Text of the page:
In the Eucharist, the Lord draws mankind together, he creates his Church, and he presents it acceptably to the Father. And this creative action, whereby we are drawn into the Sacred Heart of Jesus, is the same thing as our salvation. And here we can see why it is that “outside the Church there is no salvation.” Georges Florovsky said that “All the categorical strength and point of this aphorism lies in its tautology.” One and the same motion, one and the same action, brings us into communion with God, and into communion with one another. Blessed John Henry Newman wrote that the Catholic Church allows no image of any sort, material or immaterial, no dogmatic symbol, no rite, no sacrament, no Saint, not even the Blessed Virgin herself, to come between the soul and its Creator. It is face to face, “solus cum solo” [alone with the One who is alone] in all matters between man and his God. He alone creates; he alone has redeemed; before his awful eyes we go in death; in the vision of him is our eternal beatitude (from his Apologia Pro Vita Sua).
Thus when we find ourselves “Solus cum Solo” — alone with the One who is alone — we find ourselves at last safe and at home, close to the heart of God — who, in the fullness of time, sent Jesus to be born of a Virgin. In Jesus this mystery, hidden since the foundation of the world, is made known: that God’s object in creating and renewing the face of the earth was the enlargement of his dominion of love — an outpouring of the divine communion. Because what we find in contemplating the face of Jesus is the eternally beloved of God, God’s only begotten Son.
And so we discover in Christ the mystery of God not merely as the transcendent — and therefore supremely distant — otherness with whom men yet have ritual dealings; but also, and more importantly, we discover an eternal communion of love, mutuality, and generosity. And we find, uniquely among all the religions of the world, that God does not demand retribution for our offenses, but that he has pursued us down through the ages, down through the history of each of our lives, in mercy — and that his unforeseen, unknown, and unknowable plan from before the ages, was to unite us to himself, to pour out his own inner life on the lives of men.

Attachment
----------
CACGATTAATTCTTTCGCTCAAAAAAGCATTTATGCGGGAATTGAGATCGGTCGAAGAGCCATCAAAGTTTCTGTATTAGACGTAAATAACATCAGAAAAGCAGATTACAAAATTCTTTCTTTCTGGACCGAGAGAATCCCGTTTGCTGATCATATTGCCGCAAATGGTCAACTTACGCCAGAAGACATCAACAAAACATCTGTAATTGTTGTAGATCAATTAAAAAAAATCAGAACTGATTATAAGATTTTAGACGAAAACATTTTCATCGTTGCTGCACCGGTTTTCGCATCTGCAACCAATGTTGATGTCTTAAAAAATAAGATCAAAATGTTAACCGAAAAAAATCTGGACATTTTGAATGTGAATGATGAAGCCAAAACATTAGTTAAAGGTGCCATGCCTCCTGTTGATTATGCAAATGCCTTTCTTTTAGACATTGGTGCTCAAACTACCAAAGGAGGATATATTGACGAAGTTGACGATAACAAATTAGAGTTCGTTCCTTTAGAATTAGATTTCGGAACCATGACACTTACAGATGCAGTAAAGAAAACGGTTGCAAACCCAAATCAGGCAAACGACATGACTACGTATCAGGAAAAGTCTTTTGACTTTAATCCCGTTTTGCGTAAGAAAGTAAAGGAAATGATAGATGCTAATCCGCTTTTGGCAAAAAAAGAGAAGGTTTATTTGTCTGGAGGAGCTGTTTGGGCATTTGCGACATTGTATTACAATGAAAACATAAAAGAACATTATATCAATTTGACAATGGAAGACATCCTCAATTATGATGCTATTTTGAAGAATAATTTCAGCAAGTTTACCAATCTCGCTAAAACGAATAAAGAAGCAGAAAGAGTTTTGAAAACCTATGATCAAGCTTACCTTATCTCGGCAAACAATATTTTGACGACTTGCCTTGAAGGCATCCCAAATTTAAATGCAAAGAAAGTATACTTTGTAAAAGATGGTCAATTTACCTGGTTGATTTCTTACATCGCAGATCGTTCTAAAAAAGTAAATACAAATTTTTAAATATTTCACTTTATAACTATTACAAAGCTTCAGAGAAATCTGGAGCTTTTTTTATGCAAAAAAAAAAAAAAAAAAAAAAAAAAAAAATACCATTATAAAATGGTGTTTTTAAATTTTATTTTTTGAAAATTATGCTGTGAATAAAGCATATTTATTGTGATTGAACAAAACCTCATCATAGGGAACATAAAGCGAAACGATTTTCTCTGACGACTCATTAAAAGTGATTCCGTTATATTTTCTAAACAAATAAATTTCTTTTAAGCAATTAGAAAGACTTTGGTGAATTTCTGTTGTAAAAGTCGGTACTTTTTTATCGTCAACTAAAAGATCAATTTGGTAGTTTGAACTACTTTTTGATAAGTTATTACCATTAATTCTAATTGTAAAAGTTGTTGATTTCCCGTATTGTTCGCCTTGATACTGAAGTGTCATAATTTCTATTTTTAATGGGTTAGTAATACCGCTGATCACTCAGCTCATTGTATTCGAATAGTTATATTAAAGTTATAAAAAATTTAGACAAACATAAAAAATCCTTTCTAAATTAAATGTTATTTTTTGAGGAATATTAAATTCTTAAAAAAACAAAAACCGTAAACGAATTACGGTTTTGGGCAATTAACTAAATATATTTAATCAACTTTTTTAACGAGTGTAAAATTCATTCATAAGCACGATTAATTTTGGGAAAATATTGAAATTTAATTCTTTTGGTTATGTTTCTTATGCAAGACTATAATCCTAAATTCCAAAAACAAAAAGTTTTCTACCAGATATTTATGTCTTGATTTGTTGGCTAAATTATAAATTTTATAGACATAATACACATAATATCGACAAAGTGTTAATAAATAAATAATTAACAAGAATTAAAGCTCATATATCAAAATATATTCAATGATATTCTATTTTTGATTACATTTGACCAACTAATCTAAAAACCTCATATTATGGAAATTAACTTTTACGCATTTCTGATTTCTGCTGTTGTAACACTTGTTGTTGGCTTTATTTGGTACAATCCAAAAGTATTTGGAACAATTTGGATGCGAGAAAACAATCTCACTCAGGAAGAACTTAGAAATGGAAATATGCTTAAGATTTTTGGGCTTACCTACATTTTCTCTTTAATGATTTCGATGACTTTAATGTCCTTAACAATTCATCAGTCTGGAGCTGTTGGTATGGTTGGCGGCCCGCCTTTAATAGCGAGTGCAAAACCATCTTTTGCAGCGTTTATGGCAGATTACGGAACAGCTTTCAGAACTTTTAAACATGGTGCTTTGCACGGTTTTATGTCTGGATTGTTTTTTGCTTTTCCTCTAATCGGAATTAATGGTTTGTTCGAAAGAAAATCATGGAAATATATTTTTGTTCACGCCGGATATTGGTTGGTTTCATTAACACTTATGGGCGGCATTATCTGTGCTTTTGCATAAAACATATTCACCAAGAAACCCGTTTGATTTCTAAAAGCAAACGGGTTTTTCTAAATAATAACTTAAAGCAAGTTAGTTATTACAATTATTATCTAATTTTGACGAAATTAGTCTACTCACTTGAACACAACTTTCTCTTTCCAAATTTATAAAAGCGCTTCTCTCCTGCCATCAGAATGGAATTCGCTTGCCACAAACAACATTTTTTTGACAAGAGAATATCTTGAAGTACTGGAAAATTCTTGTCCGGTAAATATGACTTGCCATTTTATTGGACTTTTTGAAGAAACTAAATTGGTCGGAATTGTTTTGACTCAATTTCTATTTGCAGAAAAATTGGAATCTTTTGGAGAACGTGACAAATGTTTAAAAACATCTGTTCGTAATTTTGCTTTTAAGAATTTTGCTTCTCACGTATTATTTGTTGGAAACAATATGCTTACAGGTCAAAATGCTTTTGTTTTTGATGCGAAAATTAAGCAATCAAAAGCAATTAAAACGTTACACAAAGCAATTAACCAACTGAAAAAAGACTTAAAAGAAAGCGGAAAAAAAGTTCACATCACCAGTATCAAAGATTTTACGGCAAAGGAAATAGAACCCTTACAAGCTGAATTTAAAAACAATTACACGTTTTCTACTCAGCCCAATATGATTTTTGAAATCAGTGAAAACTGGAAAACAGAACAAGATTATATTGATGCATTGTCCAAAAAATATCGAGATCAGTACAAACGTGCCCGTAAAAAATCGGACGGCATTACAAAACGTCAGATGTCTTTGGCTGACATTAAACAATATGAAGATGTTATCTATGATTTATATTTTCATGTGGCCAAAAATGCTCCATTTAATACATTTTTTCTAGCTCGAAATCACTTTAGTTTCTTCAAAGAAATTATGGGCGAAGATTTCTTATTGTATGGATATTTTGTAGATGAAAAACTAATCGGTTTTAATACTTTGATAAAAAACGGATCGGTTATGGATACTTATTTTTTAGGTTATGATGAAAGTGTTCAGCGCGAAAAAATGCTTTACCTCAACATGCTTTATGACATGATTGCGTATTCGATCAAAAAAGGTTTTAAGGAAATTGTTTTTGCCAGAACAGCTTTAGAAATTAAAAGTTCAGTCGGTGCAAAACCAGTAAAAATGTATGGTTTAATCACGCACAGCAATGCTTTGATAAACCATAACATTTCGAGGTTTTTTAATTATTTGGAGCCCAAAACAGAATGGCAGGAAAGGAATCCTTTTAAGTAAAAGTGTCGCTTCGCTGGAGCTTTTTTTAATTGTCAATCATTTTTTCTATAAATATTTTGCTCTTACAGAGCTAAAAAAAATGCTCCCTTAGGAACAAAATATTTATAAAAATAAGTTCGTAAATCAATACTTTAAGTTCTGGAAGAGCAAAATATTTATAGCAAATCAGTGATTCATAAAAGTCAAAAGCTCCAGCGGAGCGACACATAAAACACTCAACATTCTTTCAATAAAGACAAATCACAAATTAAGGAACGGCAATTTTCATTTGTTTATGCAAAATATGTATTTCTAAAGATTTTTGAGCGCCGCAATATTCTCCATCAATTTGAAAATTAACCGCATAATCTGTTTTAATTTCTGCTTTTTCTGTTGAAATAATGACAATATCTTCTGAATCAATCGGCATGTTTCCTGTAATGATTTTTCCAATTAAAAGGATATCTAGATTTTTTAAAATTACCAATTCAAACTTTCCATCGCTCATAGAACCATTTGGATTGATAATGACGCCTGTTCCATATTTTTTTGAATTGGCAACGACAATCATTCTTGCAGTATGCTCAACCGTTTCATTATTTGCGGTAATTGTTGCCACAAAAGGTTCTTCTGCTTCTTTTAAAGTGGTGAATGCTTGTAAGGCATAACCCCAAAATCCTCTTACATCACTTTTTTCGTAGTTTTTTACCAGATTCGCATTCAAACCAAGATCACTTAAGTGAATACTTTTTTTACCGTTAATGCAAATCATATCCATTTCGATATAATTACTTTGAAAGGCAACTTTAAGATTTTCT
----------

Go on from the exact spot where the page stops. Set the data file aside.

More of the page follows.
There is an irony in this solitude with the One who is alone, and it lies in its super-abundance, for it is a communion so intimate that it cannot remain self-contained. It is ecstatic. Alone with the One who is alone, we find ourselves also to be “alone with the ones who are alone with the One who is alone” (solus cum solis cum solo).
On Golgotha, at the place of this most public secrecy, and to the degree that we keep our focus — our love — fixed on Jesus, we begin to sense the presence of others, alone together with him. Our love begins to overflow with the super-abundance of his love — first encompassing his weeping Mother, and then the disciple whom he loved; but gradually, as we are consumed by his mercy, reaching out to a creation filled with saints, angels, and penitent thieves of every description.
According to St. Matthew’s Gospel, Jesus’ last words before his ascension were: “lo, I am with you always, to the close of the age” (Matt. 28:20). The Blessed Sacrament is the primary means by which Jesus fulfills this promise to remain with us. “For I received from the Lord what I also delivered to you, that the Lord Jesus on the night when he was betrayed took bread, and when he had given thanks, he broke it, and said, ‘This is my body which is for you. do this in remembrance of me.’”
“Do this in remembrance of me.” Dom Gregory Dix said that “one could fill many pages with the reasons why men have done this, and not tell a hundredth part of them. [But] best of all, week by week and month by month, on a hundred thousand successive Sundays, faithfully, unfailingly, across all the parishes of Christendom, the pastors have done this just to make the plebs sancta Dei—the holy common people of God” (from The Shape of the Liturgy).
Jesus is tabernacled here with us today, on the altar. Very shortly we will follow him in procession. He is here to be perceived with the eyes of faith. He is here to be worshiped and obeyed, but mostly he is here prolonging the ecstasy of Golgotha, knocking at the doors of our hearts. He has come in compassion to this place, to this moment in history, looking for you. He is here to be received. To the desire of every longing heart Jesus speaks: “Take, eat.”
St. Paul said, “I received from the Lord … I delivered to you.” Jesus offers himself to us. He offers himself as the way to an authentic and integral life of communion (togetherness), of reconciliation and peace. And so on this day, “We give … thanks, [to the] Holy Father, for [his] holy name, which [he] has made to tabernacle in our hearts, and for the knowledge and faith and immortality which [he] has made known unto us through [his] Son Jesus” (from the Didache).
The Rev. Will Brown is associate rector of All Saints’ Episcopal Church in Thomasville, Georgia.